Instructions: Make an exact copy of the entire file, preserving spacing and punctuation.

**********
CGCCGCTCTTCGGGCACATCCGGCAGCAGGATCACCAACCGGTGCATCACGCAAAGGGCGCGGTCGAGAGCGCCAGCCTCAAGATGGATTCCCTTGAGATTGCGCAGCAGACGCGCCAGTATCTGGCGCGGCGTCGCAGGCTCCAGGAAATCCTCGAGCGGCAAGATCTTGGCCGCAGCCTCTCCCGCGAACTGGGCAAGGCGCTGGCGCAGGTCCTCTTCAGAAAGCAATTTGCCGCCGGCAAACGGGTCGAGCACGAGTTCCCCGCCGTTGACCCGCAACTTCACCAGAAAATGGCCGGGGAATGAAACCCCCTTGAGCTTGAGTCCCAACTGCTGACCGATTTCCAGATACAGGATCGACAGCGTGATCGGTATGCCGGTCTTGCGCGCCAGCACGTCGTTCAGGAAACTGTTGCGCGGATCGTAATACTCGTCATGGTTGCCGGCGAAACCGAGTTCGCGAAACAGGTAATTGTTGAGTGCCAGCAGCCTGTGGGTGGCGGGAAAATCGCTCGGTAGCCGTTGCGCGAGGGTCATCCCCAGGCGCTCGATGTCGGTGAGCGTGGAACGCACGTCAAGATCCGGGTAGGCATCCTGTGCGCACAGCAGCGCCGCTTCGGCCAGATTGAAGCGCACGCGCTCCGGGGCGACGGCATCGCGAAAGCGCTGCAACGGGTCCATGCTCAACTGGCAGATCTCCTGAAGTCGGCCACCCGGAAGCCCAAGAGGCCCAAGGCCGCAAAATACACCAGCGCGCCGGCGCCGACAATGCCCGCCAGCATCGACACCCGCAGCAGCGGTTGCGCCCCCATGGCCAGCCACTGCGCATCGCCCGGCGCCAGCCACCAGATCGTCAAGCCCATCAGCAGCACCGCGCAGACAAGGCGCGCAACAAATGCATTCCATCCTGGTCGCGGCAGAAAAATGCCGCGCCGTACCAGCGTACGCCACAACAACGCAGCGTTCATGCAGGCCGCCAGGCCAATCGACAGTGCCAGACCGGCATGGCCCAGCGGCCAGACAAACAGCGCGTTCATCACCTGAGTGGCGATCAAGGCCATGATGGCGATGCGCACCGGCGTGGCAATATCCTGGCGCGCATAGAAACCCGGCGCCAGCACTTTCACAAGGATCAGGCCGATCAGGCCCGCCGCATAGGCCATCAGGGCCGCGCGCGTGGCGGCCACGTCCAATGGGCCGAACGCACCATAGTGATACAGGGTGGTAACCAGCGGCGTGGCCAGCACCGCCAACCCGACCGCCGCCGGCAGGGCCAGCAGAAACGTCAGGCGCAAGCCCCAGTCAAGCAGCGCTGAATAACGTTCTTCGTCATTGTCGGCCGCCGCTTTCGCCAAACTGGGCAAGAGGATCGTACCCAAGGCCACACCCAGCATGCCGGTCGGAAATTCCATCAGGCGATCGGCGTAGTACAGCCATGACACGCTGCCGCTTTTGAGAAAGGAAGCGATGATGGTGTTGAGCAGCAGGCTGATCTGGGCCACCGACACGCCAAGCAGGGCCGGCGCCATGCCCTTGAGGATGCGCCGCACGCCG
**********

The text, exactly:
CGCCGCTCTTCGGGCACATCCGGCAGCAGGATCACCAACCGGTGCATCACGCAAAGGGCGCGGTCGAGAGCGCCAGCCTCAAGATGGATTCCCTTGAGATTGCGCAGCAGACGCGCCAGTATCTGGCGCGGCGTCGCAGGCTCCAGGAAATCCTCGAGCGGCAAGATCTTGGCCGCAGCCTCTCCCGCGAACTGGGCAAGGCGCTGGCGCAGGTCCTCTTCAGAAAGCAATTTGCCGCCGGCAAACGGGTCGAGCACGAGTTCCCCGCCGTTGACCCGCAACTTCACCAGAAAATGGCCGGGGAATGAAACCCCCTTGAGCTTGAGTCCCAACTGCTGACCGATTTCCAGATACAGGATCGACAGCGTGATCGGTATGCCGGTCTTGCGCGCCAGCACGTCGTTCAGGAAACTGTTGCGCGGATCGTAATACTCGTCATGGTTGCCGGCGAAACCGAGTTCGCGAAACAGGTAATTGTTGAGTGCCAGCAGCCTGTGGGTGGCGGGAAAATCGCTCGGTAGCCGTTGCGCGAGGGTCATCCCCAGGCGCTCGATGTCGGTGAGCGTGGAACGCACGTCAAGATCCGGGTAGGCATCCTGTGCGCACAGCAGCGCCGCTTCGGCCAGATTGAAGCGCACGCGCTCCGGGGCGACGGCATCGCGAAAGCGCTGCAACGGGTCCATGCTCAACTGGCAGATCTCCTGAAGTCGGCCACCCGGAAGCCCAAGAGGCCCAAGGCCGCAAAATACACCAGCGCGCCGGCGCCGACAATGCCCGCCAGCATCGACACCCGCAGCAGCGGTTGCGCCCCCATGGCCAGCCACTGCGCATCGCCCGGCGCCAGCCACCAGATCGTCAAGCCCATCAGCAGCACCGCGCAGACAAGGCGCGCAACAAATGCATTCCATCCTGGTCGCGGCAGAAAAATGCCGCGCCGTACCAGCGTACGCCACAACAACGCAGCGTTCATGCAGGCCGCCAGGCCAATCGACAGTGCCAGACCGGCATGGCCCAGCGGCCAGACAAACAGCGCGTTCATCACCTGAGTGGCGATCAAGGCCATGATGGCGATGCGCACCGGCGTGGCAATATCCTGGCGCGCATAGAAACCCGGCGCCAGCACTTTCACAAGGATCAGGCCGATCAGGCCCGCCGCATAGGCCATCAGGGCCGCGCGCGTGGCGGCCACGTCCAATGGGCCGAACGCACCATAGTGATACAGGGTGGTAACCAGCGGCGTGGCCAGCACCGCCAACCCGACCGCCGCCGGCAGGGCCAGCAGAAACGTCAGGCGCAAGCCCCAGTCAAGCAGCGCTGAATAACGTTCTTCGTCATTGTCGGCCGCCGCTTTCGCCAAACTGGGCAAGAGGATCGTACCCAAGGCCACACCCAGCATGCCGGTCGGAAATTCCATCAGGCGATCGGCGTAGTACAGCCATGACACGCTGCCGCTTTTGAGAAAGGAAGCGATGATGGTGTTGAGCAGCAGGCTGATCTGGGCCACCGACACGCCAAGCAGGGCCGGCGCCATGCCCTTGAGGATGCGCCGCACGCCG